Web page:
Forgot your password? Reset It

Meaningful Conjuring (Ed Solomon)

$55.00 - $85.00
  • Difficulty: EASY
  • Category: GENERAL MAGIC
  • Product Type: BOOK
  • FREE PDF Preview: HERE

Ed Solomon, who was also known as DeNomolos, was a master storyteller who used magic to emphasize the point or moral of his stories. He wanted his magic to appeal to the intellect and touch the soul of his audiences, or as he put it: “People may not remember my name or the magic that I performed, but they will remember how it made them feel.”

Between 2004 and 2015 Ed wrote 125 columns in The Linking Ring magazine that featured short stories that used simple magic to highlight their messages. All those columns are included in this book along with some bonus tricks, essays, and more.

He had an international following of famous magicians, mentalists, and performers which he often consulted with about how to add meaning to their magic and presentations. This fed into his lifelong desire to help magicians understand how to use storytelling to their advantage. We hope this book helps him achieve that goal.

If you ever wanted to elevate your magic from just being a series of puzzles into meaningful moments of magic, this book may inspire you to think along those lines. Remember that all good magic revolves around solid stories and premises and this book is full of both.

First Hardcover Edition. Written by Ed Solomon. Complied and edited by Rolando H. Santos. Published by Meir Yedid Magic in 2023. 348-pages, 6” x 9”, hardcover, with many photographs. Limited to 250 copies. Also available as a softcover.

This compilation of Solomon’s work hit me like a ton of bats. His techniques and stories are novel, adaptable, and exciting. I am pleased I got on board before the party was over. Don’t be left out, read this illuminating book, and add something brand new to your thinking. You will not regret it!
…Marc Salem

Media Type Shipped Product

You might also like...

People who purchased this also purchased...

Customer Reviews

  • These are charming examples of simple tricks with evocative presentations.

    5 Stars

    This review by Nathan Coe Marsh appeared in the April 2024 issue of Genii Magazine.

    This is a lovely window into the world of an interesting creator and performer of whom I had been unaware. Ed Solomon, as the hooded character DeNomolos, performed evocative stories that were punctuated with simple moments of magic.

    This 344-page hardcover gathers together125 pieces of mostly Bizzarre Magick—to use the name of the movement that took off under the influence of Tony Andruzzi—that Solomon published in The Linking Ring between 2004 and his death in 2015 along with 12 bonus Solomon pieces and a thematically fitting 13th by acolyte Rolando H. Santos.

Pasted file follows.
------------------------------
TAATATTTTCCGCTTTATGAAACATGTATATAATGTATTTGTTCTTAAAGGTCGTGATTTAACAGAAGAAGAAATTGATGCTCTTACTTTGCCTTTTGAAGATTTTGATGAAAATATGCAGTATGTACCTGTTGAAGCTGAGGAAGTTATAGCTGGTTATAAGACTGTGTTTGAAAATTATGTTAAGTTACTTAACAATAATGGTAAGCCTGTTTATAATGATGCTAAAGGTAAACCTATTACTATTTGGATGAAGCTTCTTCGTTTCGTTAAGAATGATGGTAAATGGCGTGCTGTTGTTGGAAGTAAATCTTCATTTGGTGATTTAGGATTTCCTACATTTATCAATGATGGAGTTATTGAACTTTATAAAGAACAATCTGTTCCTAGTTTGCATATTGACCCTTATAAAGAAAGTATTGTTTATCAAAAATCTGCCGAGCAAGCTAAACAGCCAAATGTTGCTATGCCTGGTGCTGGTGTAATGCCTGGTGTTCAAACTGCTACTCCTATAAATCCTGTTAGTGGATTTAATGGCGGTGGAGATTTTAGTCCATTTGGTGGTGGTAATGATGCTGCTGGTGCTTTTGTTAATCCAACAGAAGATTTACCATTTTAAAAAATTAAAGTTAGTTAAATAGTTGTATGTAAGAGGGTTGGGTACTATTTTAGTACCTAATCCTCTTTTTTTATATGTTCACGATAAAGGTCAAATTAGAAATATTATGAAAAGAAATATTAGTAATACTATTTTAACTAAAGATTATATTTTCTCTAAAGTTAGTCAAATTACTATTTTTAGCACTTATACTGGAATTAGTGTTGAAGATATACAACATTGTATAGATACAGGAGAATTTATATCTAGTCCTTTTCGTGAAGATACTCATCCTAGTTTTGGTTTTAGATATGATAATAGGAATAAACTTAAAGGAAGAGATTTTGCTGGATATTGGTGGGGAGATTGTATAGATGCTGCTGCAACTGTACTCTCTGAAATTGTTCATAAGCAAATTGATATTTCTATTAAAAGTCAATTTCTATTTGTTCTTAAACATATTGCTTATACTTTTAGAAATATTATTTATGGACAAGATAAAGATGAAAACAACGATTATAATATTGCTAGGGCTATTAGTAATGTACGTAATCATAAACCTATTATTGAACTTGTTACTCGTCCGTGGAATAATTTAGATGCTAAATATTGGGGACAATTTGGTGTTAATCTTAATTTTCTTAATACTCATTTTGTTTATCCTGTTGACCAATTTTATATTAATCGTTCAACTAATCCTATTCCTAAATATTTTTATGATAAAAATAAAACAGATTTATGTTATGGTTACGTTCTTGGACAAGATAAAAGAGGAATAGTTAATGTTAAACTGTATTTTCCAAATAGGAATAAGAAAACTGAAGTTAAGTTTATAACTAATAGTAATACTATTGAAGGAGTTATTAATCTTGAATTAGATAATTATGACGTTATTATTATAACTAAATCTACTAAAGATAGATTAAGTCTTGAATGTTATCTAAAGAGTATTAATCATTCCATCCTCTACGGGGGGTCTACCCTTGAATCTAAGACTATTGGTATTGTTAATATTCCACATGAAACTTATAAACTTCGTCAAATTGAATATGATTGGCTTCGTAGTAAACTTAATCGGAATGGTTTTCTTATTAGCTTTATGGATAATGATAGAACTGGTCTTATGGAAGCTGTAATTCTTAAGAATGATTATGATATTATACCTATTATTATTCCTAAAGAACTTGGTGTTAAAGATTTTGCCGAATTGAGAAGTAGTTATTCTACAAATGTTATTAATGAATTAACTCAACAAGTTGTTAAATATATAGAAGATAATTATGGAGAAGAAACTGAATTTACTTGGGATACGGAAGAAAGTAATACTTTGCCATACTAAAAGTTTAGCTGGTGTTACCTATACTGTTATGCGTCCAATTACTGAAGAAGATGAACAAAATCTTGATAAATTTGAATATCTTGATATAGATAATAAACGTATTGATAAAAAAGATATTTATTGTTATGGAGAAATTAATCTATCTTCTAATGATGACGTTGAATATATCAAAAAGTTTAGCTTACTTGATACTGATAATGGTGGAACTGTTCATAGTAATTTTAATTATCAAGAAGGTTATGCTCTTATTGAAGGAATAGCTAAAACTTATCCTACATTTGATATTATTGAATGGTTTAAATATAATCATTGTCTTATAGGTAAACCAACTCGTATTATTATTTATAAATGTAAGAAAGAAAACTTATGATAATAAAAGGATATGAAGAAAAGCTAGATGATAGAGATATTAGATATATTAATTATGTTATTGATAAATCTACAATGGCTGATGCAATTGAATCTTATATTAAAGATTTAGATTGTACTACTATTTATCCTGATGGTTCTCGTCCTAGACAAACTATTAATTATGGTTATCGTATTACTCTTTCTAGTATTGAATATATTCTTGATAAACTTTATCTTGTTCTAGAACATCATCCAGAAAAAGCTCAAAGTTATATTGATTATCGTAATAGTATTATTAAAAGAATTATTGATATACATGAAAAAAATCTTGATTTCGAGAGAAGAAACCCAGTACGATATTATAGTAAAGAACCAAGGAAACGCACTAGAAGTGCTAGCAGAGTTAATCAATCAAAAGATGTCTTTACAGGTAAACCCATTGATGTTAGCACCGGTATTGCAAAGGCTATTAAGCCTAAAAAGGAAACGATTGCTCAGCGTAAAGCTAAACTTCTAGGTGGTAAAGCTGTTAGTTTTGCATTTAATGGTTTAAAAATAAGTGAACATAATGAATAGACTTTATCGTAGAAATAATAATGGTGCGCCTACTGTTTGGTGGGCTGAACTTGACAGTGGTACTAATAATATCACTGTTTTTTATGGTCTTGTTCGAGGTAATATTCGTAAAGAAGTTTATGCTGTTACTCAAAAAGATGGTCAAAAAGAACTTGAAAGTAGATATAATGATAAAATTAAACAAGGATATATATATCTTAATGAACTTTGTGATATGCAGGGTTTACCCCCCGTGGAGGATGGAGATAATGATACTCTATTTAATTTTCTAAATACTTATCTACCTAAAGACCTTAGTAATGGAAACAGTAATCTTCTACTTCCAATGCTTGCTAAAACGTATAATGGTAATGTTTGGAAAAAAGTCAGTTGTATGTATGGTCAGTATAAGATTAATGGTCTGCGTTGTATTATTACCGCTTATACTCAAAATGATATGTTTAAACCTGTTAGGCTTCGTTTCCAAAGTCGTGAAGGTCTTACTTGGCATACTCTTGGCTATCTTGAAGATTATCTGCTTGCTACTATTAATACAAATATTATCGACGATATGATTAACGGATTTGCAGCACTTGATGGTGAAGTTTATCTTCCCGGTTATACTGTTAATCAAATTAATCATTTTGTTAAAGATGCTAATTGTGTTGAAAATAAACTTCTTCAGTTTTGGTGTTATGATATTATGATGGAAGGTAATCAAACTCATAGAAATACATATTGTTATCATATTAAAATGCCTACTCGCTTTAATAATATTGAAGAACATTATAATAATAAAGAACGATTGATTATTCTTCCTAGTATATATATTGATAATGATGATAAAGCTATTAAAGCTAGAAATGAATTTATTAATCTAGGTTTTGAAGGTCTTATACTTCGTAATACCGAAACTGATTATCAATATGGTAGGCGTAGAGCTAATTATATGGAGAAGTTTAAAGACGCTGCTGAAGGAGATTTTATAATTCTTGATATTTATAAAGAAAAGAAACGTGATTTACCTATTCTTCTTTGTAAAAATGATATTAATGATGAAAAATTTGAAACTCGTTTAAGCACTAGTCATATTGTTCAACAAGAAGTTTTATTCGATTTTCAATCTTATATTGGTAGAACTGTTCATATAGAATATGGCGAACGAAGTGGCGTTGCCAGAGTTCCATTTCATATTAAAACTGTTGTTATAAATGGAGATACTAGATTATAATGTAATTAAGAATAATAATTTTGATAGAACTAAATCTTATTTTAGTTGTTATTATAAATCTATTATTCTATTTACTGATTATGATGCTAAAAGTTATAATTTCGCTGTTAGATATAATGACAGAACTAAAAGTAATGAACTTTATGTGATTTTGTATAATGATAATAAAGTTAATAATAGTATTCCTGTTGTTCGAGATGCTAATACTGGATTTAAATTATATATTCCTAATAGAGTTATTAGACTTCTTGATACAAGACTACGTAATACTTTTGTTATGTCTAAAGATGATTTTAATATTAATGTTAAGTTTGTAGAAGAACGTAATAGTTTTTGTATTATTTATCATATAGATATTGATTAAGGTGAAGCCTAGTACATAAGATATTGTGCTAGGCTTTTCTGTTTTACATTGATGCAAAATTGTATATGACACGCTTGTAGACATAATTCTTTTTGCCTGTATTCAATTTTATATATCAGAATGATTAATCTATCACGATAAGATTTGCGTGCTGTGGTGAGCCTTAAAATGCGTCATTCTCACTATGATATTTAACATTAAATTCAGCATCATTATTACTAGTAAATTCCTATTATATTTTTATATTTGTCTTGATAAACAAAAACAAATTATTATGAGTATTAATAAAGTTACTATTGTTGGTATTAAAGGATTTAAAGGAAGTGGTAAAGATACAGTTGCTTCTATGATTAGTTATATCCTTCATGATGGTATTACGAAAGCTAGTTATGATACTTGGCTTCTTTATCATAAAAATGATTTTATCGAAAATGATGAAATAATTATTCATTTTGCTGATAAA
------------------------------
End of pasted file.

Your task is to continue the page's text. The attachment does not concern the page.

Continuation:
Bizarre Magick, especially the variety in which a long narrative ends with a brief moment of magic (which is the case with much of the material here), is not to my taste. Setting aside that difference in taste, the quality of the execution is high. It is not for me, but those who are tuned to this frequency— I suspect—will love this material.

    The first thing that is striking about these pieces is that quite a bit of them depart from the typical Victorian and gothic horror props and themes of much of Bizzare Magick. We find ourselves on college campuses and in nursing homes more often than at graveyards, and the contrast between heavy themes and ordinary surroundings has a great deal of theatrical potential. One of my favorite pieces, “Smile,” is an unsettling sight gag with modern office supplies and a script full of then-topical references to contemporary culture. Similarly, “Pacemaker, Pacemaker, Set Me A Pace” is an offbeat and entertaining moment themed around modern medical technology.

    Subtlety and restraint are not always points of emphasis here, as the opening piece pairs a rose production with a viral copypasta story from the early 2000s about an octogenarian college student. It is a lovely story with a worthwhile message, no doubt the source of its mass appeal, and I can see the rose production enhancing the emotional impact of the story. It also lays it all on quite thick, and an audience could easily feel like they are listening to an amateur monologue at a high school theater competition.

    On the whole, this is an interesting source of presentational inspiration. One of the biggest challenges faced by a performing magician is how to make our work relatable to an audience. “What do I say?” Many magicians begin the process with the effect they want to perform and then try to engineer a presentation around that. Here is a model of a performer working in the opposite direction: first falling in love with something they want to say and then figuring out an effect that would enhance it. The magic is secondary here both in emphasis and in the chronology of the creative process.

    There are several advantages of this way of working (at least as relates to the magic being chronologically second; more on the emphasis below). It is easier for the resulting material to reflect the personality and thinking of the performer, and therefore easier for the audience to forge a feeling of connection with the artist. Moreover, material made this way avoids an audience’s disappointment when they see things they’ve seen before in the acts of others.